Lost in Oz Season 2, or Season 1 Part 2 according to Amazon, picks up immediately after the events of the last “season.”
Dorothy, Toto and the Scarecrow are stuck in the Deadly Desert after the tornado meant to send them back to Kansas fails to work. Dorothy originally blames herself for the mistake, but it becomes clear that that isn’t the case when they’re captured by the Nomes.
In the last season, the Nomes were shown to be in league with Langwidere and were stealing the magic for themselves. And thus, the conflict is set: Dorothy must return to Emerald City to find a new way home and help her friends defeat the invading Nome Army.
Meanwhile, West, Ojo and Reigh believe that Dorothy has returned to Kansas; West is particularly upset with this, as her magic tutoring under Glinda has not been as successful as she thought. The group dynamic is very different without Dorothy, which leads to some interesting interactions.
It isn’t until half-way through the season that the friends are reunited. And then promptly transported to Kansas.
It’s a great twist and a good way to understand just how different the two worlds are. It’s also executed really well. The characters don’t spend a whole season there, just enough time to give the “Emeraldos” a fish out of water experience that doesn’t rehash the whole first season and allows for a quick rescue mission as well. The kids don’t overstay their welcome.
After all, there’s a war waging. While the final battle of the season is slightly underwhelming, everything fits together well. The final episode can work as a series finale, if necessary, but hopefully it won’t.
The show seems to be extremely popular and there are still plenty of plot points and questions that haven’t been dealt with yet.
For instance, the Wizard of Oz finally comes up; it’s implied that he is the one responsible for the divide between the Nomes and Emeraldos. He only appears in a flashback. It’s unknown if he’s still alive in the series.
In their search for the Nome King’s belt, a powerful object, West comes across a pair of slippers and expresses interest in them. It could very well just be a throwaway reference to the original book series, but I’m hoping it’s hinting at something bigger.
If that’s not the set up for another season than surely setting up Dorothy’s mother’s reasons for leaving Oz, and the idea that West and Dorothy never were supposed to meet is hinting at something huge within the series.After all, we know Dorothy’s mother grew up in Oz and went to school with Glinda and West’s mother, so her living in Kansas doesn’t make much sense. There is a lot to explore there that could expose a deeper conspiracy within the Emerald City itself.
It’s a great way to give the cast a reason to explore the rest of Oz while still keeping an air of mystery and connecting to the series proper.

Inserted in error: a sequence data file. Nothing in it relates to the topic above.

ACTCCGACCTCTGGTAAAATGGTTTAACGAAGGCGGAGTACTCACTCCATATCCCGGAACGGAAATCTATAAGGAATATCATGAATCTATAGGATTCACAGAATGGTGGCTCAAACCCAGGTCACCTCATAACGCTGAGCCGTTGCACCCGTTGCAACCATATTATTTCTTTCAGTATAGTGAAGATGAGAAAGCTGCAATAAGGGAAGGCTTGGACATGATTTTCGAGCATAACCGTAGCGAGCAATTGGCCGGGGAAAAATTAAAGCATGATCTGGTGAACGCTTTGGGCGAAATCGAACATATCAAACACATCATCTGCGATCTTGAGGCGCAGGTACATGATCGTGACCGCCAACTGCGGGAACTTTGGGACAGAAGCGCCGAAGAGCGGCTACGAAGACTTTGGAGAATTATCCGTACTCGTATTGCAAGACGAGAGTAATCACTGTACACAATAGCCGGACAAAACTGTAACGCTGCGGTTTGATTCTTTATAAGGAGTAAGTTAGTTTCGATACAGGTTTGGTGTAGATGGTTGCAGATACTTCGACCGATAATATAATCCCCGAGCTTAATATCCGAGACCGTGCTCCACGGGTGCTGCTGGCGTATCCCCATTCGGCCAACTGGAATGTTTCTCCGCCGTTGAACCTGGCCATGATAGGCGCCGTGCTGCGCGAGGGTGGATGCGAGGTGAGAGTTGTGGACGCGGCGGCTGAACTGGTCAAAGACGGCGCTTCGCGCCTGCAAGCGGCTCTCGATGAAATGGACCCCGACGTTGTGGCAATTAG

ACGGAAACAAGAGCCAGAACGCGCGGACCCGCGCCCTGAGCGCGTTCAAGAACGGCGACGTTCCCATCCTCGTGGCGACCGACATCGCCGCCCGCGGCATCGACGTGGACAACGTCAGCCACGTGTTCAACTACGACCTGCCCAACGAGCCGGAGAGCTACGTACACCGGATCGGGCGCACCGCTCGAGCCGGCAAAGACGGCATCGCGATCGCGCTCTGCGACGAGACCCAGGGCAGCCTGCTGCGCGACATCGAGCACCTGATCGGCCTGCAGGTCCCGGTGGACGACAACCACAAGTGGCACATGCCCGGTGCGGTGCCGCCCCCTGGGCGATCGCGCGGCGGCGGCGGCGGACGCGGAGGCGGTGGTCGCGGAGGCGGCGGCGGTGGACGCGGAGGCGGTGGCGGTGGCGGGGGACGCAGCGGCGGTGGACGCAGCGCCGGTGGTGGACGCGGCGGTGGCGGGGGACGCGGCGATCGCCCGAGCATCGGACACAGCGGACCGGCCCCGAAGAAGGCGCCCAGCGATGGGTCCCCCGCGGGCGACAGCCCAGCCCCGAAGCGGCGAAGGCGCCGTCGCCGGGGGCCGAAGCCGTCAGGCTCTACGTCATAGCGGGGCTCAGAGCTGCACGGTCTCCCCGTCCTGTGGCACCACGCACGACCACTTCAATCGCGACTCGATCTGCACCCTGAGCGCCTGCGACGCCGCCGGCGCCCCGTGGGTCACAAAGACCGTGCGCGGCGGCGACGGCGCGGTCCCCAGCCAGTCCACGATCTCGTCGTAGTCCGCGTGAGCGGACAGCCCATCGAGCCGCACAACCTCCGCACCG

And perhaps, the series could also finally introduce the Tin Man in an actual role. In this season, he is more properly introduced as a popular comic book superhero. Whether or not he’s based on a real being in Oz isn’t clear,
It’s in this half of the season that Dorothy and West’s relationship really gets explored. We get to see just how much Dorothy influences West and just how her presence gives West power. It’s pretty amazing.
Reigh and Ojo get put towards the background. The show also introduces the Nome King Roquat, who looks like Gideon from Gravity Falls, as another addition to the main group.
His role is very similar to Fitz’s in the first season, but Roquat actually manages to be a well-developed character whose reasons for growth are actually explored. He’s annoying but useful. Fitz doesn’t appear at all in the season, except for a quick cameo at the end; it’s almost like the show forgot about him until the last minute. I had.
The main villain of the season, the Nome General Gulph, isn’t the most memorable or unique villain but works well within the show’s context and is a legitimate threat to the protagonists. He has some very good villainous qualities: an interesting design, an ego, intelligence and eventually a magical item that allows him to turn anyone into a tiny statue. He also has access to very powerful allies including the Shadow Nome, who has the unique ability to travel using shadows.
And like I said, although most of the issues introduced have been resolved such as the Nomes and Emeraldos are living in peace, Langwidere is still imprisoned and Dorothy and her mother have decided to make Oz their new home, there’s still plenty of potential conflicts that could arise. There’s also no way that leaving Kansas behind is going to be that easy.
I still have a lot of questions about the story, particularly regarding Earth magic and Dorothy and/or West’s father. With the true introduction to the Wizard in the series, it seems more likely than not that he’ll play an important role.
I doubt he’ll be either of their fathers, since this is a children’s cartoon but he’ll definitely be involved in split between Dorothy’s and West’s mothers. And there’s still the original Dorothy and company whose backgrounds have not been expanded on.
I really hope to see more.
And that’s the scoop!
Season 1 Part 2 Score: 9/10
Season 1 Part 1 Score: 9/10
Total Score: 9/10
Available: Amazon Prime
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